Caves Valley makes USGA take notice

John Steadman

October 09, 1992|By John Steadman

More accolades will follow but, for right now, Caves Valley Golf Club is on its way eventually to being selected as the stage for one of the game's major events. The U.S. Golf Association has decreed that the Baltimore area's most talked-about new course of the last 60 years will be the site of the 1995 Mid-Amateur Championship.

The USGA makes no statements of approval nor does it extend promises, but to include Caves Valley in the organization's centennial celebration is a highly valued recognition, and endorsement, for what it already has accomplished: Creation of a golf course that in 14 months has won sterling appraisals from some of the leading amateurs and professionals in the world.

The Mid-Amateur is a tournament that attracts players who are at least 25 years of age and, for the most part, have not signified an intent to turn professional, but instead are interested in maintaining a business profession while continuing to play golf as an avocation.

Such players as Jay Sigel, a three-time winner; Jim Holtgrieve, Michael Podolak, David Eger, Jim Stuart and Danny Yates have won previous Mid-Amateur competitions. Last year, 3,684 golfers from around the country attempted to qualify, with the low 64 scores earning their way into the match-play contest.

It's a relatively new concept -- the Mid-Amateur -- since it dates to only 1981. It was introduced, according to the USGA, as a function that would accommodate golfers of the post-college years. In describing a need for originating such a tournament, the USGA explains:

"Before the arrival of the Mid-Amateur, the post-college players could compete in and sometimes be successful in the Amateur Championship [the U.S. Amateur], but the odds are against a player who fits his golf around his work and family, and then competes against college golfers, for whom the game is close to a full-time activity."

If Baltimore, which is starved for a golf tournament of stature, grants the Mid-Amateur a successful acceptance, then the USGA will be made to realize the metropolitan area has passed one of the initial tests for future considerations. Ultimately, other USGA events could follow. A U.S. Senior Open, a Walker Cup and even a U.S. Open might possibly be allocated.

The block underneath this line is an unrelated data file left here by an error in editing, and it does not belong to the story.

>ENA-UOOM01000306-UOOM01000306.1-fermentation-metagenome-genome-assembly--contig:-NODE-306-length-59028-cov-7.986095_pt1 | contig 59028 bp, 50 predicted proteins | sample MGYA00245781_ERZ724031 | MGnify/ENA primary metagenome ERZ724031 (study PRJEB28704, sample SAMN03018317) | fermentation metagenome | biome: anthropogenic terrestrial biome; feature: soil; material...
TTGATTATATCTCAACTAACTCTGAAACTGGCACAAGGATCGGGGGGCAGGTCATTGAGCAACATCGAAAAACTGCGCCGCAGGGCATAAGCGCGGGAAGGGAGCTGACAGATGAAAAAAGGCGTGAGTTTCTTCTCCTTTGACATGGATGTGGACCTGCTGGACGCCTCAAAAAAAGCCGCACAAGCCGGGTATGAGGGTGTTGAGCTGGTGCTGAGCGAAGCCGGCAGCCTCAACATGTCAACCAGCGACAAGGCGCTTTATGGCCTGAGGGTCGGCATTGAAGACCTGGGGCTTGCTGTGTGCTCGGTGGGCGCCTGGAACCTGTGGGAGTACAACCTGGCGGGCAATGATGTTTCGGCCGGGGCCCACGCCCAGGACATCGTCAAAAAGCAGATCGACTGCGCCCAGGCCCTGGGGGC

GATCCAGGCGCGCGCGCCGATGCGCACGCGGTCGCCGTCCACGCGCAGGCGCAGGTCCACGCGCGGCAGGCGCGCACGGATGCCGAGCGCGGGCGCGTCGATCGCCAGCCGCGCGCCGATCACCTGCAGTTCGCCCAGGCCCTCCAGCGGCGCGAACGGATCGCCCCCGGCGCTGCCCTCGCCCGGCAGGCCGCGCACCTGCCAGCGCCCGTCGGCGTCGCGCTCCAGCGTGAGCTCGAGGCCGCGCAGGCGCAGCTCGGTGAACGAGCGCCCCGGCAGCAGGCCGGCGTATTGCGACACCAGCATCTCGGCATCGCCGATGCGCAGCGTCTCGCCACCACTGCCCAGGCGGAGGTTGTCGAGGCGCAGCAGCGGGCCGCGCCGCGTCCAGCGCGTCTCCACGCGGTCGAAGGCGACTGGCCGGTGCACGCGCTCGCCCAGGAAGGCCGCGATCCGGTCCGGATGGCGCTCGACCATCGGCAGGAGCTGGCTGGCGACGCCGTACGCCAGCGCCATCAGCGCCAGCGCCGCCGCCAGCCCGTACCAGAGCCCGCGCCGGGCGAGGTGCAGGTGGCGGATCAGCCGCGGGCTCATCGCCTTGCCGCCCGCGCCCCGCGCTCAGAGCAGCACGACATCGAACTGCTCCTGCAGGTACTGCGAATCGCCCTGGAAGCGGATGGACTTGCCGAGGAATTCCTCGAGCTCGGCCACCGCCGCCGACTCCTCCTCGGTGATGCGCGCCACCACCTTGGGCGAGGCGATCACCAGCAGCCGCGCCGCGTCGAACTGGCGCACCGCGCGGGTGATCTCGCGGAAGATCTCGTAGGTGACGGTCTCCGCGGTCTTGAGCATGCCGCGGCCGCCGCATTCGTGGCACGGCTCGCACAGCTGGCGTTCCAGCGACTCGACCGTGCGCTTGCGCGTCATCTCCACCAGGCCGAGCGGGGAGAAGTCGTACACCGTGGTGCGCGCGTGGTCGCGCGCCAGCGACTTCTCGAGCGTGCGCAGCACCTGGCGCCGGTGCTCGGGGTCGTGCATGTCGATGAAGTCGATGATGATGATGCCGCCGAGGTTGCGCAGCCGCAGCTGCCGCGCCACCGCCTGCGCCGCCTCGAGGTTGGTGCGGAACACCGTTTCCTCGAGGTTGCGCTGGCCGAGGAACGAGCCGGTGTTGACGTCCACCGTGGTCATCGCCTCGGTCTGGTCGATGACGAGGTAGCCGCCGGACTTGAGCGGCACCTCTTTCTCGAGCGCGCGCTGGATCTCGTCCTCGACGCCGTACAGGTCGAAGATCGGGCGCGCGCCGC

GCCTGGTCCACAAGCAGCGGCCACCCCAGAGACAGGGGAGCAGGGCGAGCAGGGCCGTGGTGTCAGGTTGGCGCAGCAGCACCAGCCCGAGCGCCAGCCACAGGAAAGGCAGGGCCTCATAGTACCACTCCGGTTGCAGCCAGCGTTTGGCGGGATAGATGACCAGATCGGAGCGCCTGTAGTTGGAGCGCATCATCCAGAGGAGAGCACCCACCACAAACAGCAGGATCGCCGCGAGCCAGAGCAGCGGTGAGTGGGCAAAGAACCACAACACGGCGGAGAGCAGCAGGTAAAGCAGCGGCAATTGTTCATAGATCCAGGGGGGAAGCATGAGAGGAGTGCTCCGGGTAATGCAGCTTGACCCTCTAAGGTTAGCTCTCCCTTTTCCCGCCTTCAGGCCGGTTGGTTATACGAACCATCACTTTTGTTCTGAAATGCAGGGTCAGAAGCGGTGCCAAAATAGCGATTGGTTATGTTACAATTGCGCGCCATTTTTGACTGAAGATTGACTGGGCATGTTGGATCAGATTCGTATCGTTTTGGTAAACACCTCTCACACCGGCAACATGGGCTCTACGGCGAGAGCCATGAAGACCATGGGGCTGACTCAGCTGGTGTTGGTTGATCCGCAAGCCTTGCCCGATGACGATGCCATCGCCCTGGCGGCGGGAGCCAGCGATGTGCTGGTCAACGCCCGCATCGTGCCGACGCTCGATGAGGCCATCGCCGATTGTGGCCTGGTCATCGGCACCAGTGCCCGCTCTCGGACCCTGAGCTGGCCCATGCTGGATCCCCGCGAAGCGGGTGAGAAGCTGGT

Meanwhile, it's learned Caves Valley is among the final three under consideration by Golf Digest for being named the "best new private course" of the year. Kerry Haigh, director of tournament operations for the PGA, inspected Caves Valley and also pronounced it worthy of holding a PGA Championship. High praise.

Leslie Disharoon, president of Caves Valley, said, "Baltimore golfers and fans have been ready for a national championship for years and we are delighted Caves Valley has been chosen for the Mid-Amateur."

The host professional, Dennis Satyshur, is ecstatic. "Stop to consider we are only 14 months old and the USGA, in what will be its 100th year of celebration [1995], has picked Caves Valley," he said. "This is a rich compliment. The USGA doesn't do things like awarding a tournament unless it feels something special is here."

Two other venues for USGA championships in 1995 are Shinnecock on Long Island and the Newport (R.I.) Country Club. Caves Valley will undoubtedly be the newest course to host any of the USGA events in what is planned to be a momentous anniversary year. The Mid-Amateur at Caves Valley will be played in September. The specific dates remain to be determined.

"It's a great time of the year for golf in Maryland," said Bruce Cadenelli, course superintendent. "The fairways and greens will

be in excellent condition. The trees in the early autumn will be taking on color and the weather, traditionally, is comfortable for both players and spectators."

The public will be invited but tickets are not yet available. That's somewhat premature, since it's three years away, but the Baltimore golfing community desires and deserves a chance to watch top players and also to visit Caves Valley, an exclusive course built by award-winning architect Tom Fazio at a cost of what has been estimated at $40 million.

Vinny Giles, a former British and U.S. Amateur champion, who has played in two Chesapeake Cup competitions at Caves Valley, greeted the announcement with positive reaction.

"This will be a great site," he said. "Caves Valley is something of a throwback because of its deep devotion to golf and camaraderie. It's in one of the nicest areas of the country you could imagine. And in three additional years the course will mature even more.

"It's first-rate now so try to conceive what it's going to be like for a tournament of such stature. Reg Murphy, who lives in the area, will probably be president of the USGA and 1995 is going to be a grand year of celebration for the USGA. I'm elated over what has happened."

In 1988, the Baltimore Country Club was host to the U.S. Women's Open, under Murphy's direction, and it set records for attendance, plus receiving plaudits as a classic undertaking in all aspects.

Now the USGA will be taking another look hereabout, this time at Caves Valley, and it is the first tangible sign that Baltimore's future is going to include a major golf presentation. When? Within the decade.

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